Editor’s note: Jean Jennings is a Prairie City-area resident whose brother battled PTSD following his service in the Vietnam War. This is the fifth part in a Veterans Day series recounting her memories of her brother’s service and the impact it had on her and her family.
John came home from Vietnam with a Purple Heart, shrapnel under his skin and a mangled knee from carrying soldiers on his back through shin deep mud. He brought home a Zippo lighter, engraved and gifted to him by grateful soldiers. Medics hold a special place in the hearts of infantry soldiers. He also came home with a raw, bleeding, infected wound which refused to heal and that no one could see. He was younger than both of my sons when he went. That thought chills my blood. The rest of his story isn’t mine to tell, so I leave you with these last thoughts:
Nine years ago, our farmstead was hit by a tornado. We lost seven buildings, two cars, trees and windows, but no one was hurt. I personally lost my sense of safety. I used to thrill to the power of a raging storm, but that ended at 11:30 p.m. June 3, 2008. The rest of that summer and for all the years since, whenever there is a tornado warning nearby, I feel anxiety crawling through my body like a living thing. Part of my mind shuts down, quits thinking logically and goes to some primal place. I pace the kitchen, watching the sky to the west through the windows above the sink. If the warning comes after dark, multiply my anxiety ten-fold. It’s better than it was, but I have a feeling that I’ll live with it the rest of my life.
It’s a horrible, awful, terrible feeling and so foreign to me. I developed mild PTSD because of that storm. But as much as the experience took from me, it also gave me something valuable - empathy for those that live with PTSD and/or severe anxiety. I know now why some medicate themselves, with the help of a doctor or by their own hand, to escape it.
Twenty veterans commit suicide every day. Twenty percent of soldiers returning from combat duty in Afghanistan are diagnosed with PTSD. Many, many more never seek help. HUD estimates that nearly 40,000 combat veterans are homeless any given night. The VA system has major flaws. Funding for veteran medical and mental health care has been cut and cut again. Bills that would help veterans are voted down repeatedly in Washington. We refuse to accept the damage caused by exposure to Agent Orange in Vietnam and delay disability claims, often until the soldier dies. We should all be mad as hell. Are politics and bureaucracy to blame? Surely, to some extent. There’s plenty of blame to go around. Voters share the blame for returning people to congress that refuse to support our veterans. If our nation makes the decision to send these men and women into combat, we OWE THEM. We owe combat veterans as much support and care and assistance as they need for as long as they live. If we as a nation don’t value their service enough to afford it, we can’t afford to go to war.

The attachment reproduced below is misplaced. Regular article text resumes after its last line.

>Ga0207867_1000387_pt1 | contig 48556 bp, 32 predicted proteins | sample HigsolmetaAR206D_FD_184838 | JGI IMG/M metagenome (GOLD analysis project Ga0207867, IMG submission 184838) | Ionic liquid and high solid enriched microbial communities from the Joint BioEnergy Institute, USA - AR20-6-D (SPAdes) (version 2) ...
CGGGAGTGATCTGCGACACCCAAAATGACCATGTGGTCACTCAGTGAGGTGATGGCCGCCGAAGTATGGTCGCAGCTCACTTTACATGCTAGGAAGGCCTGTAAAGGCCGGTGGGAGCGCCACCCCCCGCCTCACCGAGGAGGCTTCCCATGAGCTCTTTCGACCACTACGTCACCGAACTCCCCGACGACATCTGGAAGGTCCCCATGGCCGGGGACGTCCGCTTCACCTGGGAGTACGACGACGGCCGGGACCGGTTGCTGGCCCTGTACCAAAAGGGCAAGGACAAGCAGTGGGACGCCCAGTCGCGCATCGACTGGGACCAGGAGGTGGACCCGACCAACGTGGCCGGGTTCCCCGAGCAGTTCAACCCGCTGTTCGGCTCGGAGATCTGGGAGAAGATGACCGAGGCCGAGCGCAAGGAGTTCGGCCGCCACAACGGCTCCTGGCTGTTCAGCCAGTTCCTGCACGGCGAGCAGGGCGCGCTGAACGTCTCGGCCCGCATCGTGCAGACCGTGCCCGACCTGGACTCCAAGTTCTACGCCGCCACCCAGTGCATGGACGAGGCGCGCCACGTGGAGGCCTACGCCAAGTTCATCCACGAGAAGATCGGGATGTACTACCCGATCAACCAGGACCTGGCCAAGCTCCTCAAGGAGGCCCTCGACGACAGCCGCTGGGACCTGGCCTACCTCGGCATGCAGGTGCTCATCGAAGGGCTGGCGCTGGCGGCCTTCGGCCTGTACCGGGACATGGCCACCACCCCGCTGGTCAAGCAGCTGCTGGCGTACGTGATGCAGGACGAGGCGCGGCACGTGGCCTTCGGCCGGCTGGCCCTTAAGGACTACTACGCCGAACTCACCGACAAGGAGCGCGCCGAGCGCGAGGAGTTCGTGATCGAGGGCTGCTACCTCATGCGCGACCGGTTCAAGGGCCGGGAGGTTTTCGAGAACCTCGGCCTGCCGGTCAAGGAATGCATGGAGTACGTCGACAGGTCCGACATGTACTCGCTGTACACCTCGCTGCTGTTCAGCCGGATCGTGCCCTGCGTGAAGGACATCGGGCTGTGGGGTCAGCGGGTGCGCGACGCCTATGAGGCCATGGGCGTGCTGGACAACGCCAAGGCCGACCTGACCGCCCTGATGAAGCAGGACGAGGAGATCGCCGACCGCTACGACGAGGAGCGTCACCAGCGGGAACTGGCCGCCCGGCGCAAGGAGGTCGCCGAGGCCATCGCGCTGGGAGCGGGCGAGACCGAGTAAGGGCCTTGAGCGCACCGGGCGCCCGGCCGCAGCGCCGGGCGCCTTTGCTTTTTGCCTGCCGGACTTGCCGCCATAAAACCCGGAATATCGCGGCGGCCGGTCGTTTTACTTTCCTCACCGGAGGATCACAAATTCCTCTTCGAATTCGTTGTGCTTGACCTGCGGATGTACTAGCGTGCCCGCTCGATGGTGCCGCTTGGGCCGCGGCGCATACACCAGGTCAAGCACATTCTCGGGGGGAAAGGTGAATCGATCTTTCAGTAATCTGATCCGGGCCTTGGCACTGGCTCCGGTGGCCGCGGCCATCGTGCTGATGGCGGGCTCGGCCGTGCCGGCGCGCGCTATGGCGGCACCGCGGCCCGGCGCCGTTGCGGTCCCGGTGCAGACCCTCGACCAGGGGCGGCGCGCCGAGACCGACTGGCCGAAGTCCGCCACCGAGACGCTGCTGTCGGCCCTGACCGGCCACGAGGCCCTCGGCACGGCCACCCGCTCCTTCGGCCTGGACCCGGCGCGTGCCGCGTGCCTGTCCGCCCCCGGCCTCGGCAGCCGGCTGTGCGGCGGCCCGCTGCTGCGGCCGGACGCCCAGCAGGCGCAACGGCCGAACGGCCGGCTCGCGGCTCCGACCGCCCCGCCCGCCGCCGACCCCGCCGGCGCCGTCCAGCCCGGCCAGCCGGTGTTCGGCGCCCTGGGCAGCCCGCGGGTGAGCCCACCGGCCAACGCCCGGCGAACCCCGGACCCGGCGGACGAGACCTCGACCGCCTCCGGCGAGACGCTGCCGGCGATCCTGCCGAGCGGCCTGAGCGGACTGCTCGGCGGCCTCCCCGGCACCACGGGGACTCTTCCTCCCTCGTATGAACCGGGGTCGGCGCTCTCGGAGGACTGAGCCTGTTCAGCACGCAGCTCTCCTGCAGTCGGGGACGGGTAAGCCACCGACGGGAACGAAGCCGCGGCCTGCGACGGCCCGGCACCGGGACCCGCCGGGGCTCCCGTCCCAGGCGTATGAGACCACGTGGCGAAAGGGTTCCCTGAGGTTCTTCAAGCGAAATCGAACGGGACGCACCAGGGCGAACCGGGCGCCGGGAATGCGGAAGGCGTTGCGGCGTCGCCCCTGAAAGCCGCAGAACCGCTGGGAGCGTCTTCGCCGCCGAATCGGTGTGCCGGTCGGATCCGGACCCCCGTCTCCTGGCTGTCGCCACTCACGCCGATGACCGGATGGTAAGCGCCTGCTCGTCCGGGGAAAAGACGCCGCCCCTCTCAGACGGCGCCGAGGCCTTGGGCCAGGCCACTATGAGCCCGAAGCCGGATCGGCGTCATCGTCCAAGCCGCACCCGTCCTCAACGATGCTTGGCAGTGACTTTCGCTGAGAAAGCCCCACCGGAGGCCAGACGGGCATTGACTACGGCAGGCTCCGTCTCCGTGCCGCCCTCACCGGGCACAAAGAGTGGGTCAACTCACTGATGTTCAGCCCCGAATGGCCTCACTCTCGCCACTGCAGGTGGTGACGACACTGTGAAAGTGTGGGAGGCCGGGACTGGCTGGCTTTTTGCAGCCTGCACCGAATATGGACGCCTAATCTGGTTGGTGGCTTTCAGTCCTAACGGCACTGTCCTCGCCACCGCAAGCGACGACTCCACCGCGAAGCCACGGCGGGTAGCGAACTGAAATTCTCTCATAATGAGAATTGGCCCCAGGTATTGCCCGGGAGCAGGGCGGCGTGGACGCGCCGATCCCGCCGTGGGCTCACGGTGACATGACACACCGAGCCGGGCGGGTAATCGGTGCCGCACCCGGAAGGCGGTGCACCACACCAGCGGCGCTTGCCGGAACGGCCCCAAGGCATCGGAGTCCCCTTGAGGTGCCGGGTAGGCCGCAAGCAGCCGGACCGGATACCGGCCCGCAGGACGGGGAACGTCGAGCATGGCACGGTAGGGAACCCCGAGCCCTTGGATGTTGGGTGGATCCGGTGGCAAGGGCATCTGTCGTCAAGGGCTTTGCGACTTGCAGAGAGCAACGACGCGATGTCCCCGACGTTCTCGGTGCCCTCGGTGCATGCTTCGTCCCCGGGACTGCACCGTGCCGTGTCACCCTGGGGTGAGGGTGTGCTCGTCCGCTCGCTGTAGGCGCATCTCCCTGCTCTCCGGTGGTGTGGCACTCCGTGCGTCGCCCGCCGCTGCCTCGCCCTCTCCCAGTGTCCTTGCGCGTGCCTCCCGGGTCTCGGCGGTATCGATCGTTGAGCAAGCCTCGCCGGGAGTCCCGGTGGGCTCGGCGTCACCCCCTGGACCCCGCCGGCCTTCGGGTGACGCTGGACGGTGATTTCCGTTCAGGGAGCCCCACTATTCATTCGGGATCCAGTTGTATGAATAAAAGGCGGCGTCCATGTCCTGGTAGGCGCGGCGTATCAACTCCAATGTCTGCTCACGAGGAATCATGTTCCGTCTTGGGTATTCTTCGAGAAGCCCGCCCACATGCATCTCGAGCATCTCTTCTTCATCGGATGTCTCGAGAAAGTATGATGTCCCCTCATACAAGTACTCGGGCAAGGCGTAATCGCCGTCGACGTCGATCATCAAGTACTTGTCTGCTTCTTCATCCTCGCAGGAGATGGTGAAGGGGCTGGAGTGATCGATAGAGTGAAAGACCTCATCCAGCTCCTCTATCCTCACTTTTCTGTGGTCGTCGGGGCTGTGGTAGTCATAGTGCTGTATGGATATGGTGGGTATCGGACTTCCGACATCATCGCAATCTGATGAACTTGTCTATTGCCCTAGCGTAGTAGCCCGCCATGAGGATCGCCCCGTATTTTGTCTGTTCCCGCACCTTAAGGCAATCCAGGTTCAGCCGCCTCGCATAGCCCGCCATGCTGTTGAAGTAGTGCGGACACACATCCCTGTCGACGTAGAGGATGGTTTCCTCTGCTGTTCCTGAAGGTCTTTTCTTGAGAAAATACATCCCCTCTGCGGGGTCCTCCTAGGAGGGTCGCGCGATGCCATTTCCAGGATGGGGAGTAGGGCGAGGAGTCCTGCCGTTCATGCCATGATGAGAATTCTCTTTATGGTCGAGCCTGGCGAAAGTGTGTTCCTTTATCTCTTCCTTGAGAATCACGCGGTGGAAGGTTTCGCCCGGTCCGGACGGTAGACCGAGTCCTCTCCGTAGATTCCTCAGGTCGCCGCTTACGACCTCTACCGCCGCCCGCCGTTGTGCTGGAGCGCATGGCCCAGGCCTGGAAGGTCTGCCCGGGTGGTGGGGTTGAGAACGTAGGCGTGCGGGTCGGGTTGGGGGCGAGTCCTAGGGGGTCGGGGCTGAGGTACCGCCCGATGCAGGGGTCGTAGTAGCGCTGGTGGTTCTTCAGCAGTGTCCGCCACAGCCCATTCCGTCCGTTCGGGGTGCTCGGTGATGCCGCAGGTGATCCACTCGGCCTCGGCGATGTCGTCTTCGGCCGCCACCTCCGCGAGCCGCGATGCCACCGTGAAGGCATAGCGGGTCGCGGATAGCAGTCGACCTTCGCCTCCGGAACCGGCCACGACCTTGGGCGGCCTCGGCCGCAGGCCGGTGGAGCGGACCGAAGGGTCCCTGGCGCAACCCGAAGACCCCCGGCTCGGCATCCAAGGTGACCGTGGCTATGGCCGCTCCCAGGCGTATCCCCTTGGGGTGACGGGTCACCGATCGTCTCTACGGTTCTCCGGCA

Estimated cost of the Vietnam war in 2011 money was $950 billion, nearly a trillion dollars. Current cost of the war in Afghanistan stands at $2.4 trillion, nearly $720 million dollars a day. The Iraq war cost more than $2 trillion. The 2018 proposed budget for the Veterans Administration is $158 million. Someone - several someone’s – became even more rich because of these wars. Can you imagine what it would mean, in lives and dollars, to go to war with a nuclear North Korea? War is big money for the already wildly rich people and corporations that profit from it. The war machine is capitalism at its best and worse. Poor men and women fight rich men’s wars. There’s not enough money to be made in peace.
And so, we continuously pay the price. We pay not just in dollars but in the breathlessly high currency of lives lost, minds and souls broken, the fabric of families and relationships forever torn and the heartbreak of those that love a combat veteran, especially this little sister.
Contact Jean Jennings at firstname.lastname@example.org